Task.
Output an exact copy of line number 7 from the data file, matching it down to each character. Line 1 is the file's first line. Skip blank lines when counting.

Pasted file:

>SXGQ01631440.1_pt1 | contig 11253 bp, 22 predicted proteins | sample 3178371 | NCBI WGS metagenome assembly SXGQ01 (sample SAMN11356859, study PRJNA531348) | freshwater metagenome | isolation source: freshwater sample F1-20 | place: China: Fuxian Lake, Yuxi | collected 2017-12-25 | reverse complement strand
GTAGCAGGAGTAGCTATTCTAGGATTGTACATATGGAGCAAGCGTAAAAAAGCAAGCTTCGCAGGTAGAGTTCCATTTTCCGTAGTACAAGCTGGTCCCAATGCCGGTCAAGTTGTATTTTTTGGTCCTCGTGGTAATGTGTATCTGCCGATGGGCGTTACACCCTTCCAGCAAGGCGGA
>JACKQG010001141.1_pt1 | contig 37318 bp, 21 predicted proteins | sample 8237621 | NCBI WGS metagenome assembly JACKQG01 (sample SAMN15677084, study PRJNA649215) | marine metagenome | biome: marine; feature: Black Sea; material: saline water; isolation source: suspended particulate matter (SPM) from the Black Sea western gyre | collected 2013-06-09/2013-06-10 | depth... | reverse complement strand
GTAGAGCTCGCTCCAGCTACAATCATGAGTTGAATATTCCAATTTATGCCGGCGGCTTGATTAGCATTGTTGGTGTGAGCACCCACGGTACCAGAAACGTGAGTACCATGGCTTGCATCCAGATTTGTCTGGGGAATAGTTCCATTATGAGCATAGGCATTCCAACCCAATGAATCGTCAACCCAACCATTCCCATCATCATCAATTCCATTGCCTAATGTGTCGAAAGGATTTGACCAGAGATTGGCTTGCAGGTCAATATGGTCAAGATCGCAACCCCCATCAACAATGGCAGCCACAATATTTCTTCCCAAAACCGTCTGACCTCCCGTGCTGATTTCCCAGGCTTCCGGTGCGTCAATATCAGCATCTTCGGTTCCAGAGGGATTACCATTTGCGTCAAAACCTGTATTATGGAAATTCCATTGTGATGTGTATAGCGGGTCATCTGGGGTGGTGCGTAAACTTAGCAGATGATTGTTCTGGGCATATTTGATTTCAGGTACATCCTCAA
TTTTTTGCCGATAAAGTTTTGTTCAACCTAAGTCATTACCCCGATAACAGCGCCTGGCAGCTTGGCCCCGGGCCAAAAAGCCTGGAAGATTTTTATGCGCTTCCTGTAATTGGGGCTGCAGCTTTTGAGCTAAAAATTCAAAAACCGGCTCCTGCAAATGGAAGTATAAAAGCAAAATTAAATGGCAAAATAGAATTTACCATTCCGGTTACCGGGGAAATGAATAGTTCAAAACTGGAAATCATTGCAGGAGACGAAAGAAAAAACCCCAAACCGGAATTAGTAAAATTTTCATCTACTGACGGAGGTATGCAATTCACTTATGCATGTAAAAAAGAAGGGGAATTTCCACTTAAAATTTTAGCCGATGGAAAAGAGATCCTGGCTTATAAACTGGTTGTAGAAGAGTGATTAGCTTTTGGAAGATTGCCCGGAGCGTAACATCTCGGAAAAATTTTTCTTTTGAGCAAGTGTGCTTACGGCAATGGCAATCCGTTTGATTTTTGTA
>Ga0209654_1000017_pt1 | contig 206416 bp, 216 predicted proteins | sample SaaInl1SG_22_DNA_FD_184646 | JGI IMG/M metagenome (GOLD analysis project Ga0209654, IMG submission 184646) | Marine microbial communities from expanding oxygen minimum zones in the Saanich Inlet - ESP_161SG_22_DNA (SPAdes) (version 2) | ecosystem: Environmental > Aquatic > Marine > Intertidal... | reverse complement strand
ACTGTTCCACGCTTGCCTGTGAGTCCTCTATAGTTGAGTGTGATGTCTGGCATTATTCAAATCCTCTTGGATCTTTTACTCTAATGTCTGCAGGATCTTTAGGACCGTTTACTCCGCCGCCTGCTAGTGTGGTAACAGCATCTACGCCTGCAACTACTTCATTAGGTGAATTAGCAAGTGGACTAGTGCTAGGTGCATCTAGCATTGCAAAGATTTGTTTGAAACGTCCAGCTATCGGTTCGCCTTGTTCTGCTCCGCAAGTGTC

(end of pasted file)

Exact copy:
ACTGTTCCACGCTTGCCTGTGAGTCCTCTATAGTTGAGTGTGATGTCTGGCATTATTCAAATCCTCTTGGATCTTTTACTCTAATGTCTGCAGGATCTTTAGGACCGTTTACTCCGCCGCCTGCTAGTGTGGTAACAGCATCTACGCCTGCAACTACTTCATTAGGTGAATTAGCAAGTGGACTAGTGCTAGGTGCATCTAGCATTGCAAAGATTTGTTTGAAACGTCCAGCTATCGGTTCGCCTTGTTCTGCTCCGCAAGTGTC